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Tesla Model 3 LR - can onboard charger do 22 kW

Hello all,

apparently, when charging Model 3 LR from 3phases, it can only charge with 11 kW (230V x 16A x 3). But, when it is being charged through UMC, it can take up to 7 kW (230V x 32A x 1). What I know about the onboard charger on Model 3 (
), it consists of three identical AC to DC converters. I assume only one is used when charging from 1phase. This would mean, when charging from 1phase, single converter is allowed to draw 32 amps, but when charging from 3phase, it is only allowed to draw 16 amps.

I see only two possible reasons why. Either there is really some limit, possible due to thermal losses, that if all three converters would draw 32 amps at the same time, the charger would overheat. Or the other more likely reason, that it is just a limit set in software?

Does anybody know the answer?

Thanks
 

Rocky_H

Well-Known Member
Feb 19, 2015
8,577
11,127
Boise, ID
Yes, we know the answer. The onboard charger does basically have a limit of about 11-12 kW. That's it. That's all it can do. So no, it can't ever do 22 kW.

Internally, it is built with three modules. It is configured a bit differently for the North American cars, where they can only do single phase electricity. There just isn't any 3 phase charging infrastructure readily available here, so the charger isn't built to take that. So all three part of that are set to divide the total amps.

On the European cars, they can operate to have those three internal modules each run on one of the phases for 3 phase charging, with still having about a 12 kW total power limit. But I am not sure how it can adapt if you're giving it only single phase. I think it can dynamically switch to take more than just one third of that if you connect it to a single phase source.
 

miimura

Well-Known Member
Aug 21, 2013
7,397
7,400
Los Altos, CA
The Gen1 UMC with Type-2 Connector that was provided with Classic Model S in Europe bridged the 3 phases on the vehicle side from one phase on the plug adapter. I think later vehicles including Model 3/Y can do that internally - switching between native 3 phase and higher amperage single phase.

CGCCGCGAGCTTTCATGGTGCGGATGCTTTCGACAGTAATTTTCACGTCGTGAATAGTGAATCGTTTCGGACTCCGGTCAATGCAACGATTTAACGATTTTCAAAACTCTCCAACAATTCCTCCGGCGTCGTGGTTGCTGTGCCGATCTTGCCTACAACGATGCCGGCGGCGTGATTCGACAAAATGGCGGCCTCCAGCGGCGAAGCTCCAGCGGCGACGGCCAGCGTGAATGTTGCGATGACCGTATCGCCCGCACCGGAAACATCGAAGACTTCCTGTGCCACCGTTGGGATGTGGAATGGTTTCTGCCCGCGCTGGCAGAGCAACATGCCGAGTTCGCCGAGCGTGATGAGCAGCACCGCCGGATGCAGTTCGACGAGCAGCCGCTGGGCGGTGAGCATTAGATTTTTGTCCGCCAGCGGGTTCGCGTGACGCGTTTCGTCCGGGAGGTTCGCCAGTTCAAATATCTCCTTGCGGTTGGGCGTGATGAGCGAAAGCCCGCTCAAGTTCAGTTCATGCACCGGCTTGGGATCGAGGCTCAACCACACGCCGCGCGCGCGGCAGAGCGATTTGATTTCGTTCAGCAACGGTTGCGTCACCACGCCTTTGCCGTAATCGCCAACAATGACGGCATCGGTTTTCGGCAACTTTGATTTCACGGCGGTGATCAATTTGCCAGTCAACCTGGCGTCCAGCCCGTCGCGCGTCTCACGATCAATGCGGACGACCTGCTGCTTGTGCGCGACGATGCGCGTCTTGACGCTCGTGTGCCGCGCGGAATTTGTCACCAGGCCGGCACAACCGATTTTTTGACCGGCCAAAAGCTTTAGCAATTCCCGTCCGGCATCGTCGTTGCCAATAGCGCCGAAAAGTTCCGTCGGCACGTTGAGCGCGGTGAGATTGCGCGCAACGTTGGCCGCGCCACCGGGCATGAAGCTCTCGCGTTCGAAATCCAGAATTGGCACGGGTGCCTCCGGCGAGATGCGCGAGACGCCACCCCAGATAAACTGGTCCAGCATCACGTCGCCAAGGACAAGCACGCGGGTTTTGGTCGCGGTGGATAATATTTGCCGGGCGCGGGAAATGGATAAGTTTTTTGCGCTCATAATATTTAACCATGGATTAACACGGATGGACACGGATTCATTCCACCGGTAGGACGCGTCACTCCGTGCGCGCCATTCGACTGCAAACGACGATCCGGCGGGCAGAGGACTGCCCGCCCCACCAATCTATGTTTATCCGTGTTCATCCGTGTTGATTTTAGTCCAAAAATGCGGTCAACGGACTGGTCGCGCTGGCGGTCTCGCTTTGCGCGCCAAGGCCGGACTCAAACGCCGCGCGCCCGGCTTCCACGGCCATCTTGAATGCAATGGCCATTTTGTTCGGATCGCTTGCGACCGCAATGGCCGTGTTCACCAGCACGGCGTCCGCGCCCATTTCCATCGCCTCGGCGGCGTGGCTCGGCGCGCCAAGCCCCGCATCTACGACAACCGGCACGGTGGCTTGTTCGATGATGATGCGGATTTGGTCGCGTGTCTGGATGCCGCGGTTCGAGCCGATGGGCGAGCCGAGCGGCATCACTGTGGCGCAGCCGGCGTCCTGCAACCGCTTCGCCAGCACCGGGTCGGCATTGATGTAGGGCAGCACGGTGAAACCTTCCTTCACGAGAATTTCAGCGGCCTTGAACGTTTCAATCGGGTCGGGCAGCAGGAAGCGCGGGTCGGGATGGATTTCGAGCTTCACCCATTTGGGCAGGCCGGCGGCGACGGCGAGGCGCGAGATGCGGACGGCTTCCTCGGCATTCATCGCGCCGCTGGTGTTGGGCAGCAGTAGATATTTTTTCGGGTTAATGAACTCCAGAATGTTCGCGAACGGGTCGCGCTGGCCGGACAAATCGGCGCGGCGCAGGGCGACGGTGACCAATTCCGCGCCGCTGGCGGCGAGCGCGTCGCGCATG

Thanks for the replies.
I see, so the UMC is most likely connecting the single phase, 32 amp capable source, to 2, possibly all the 3 converters.
That makes sense.
When I saw the video I attached in my original post, it seemed like a single 32 amp phase could not be simultaneously connected to more than 1 converter.
But it makes sense that this can be done within the UMC.
Thanks again, I guess I will sleep better knowing that the onboard charger cannot physically do more than 11kW and it is not just locked by SW.
 

miimura

Well-Known Member
Aug 21, 2013
7,397
7,400
Los Altos, CA
Thanks for the replies.
I see, so the UMC is most likely connecting the single phase, 32 amp capable source, to 2, possibly all the 3 converters.
That makes sense.
When I saw the video I attached in my original post, it seemed like a single 32 amp phase could not be simultaneously connected to more than 1 converter.
But it makes sense that this can be done within the UMC.
Thanks again, I guess I will sleep better knowing that the onboard charger cannot physically do more than 11kW and it is not just locked by SW.
I'm not saying that they still use the UMC to distribute the one phase power to multiple converter phases any more, just that when the Model S was first introduced in Europe with the 3 phase charge port, that was the way it was done. At some point even the Model S was able to internally distribute the single phase power to multiple converter phases somewhere between the charge port and the OBC.
 

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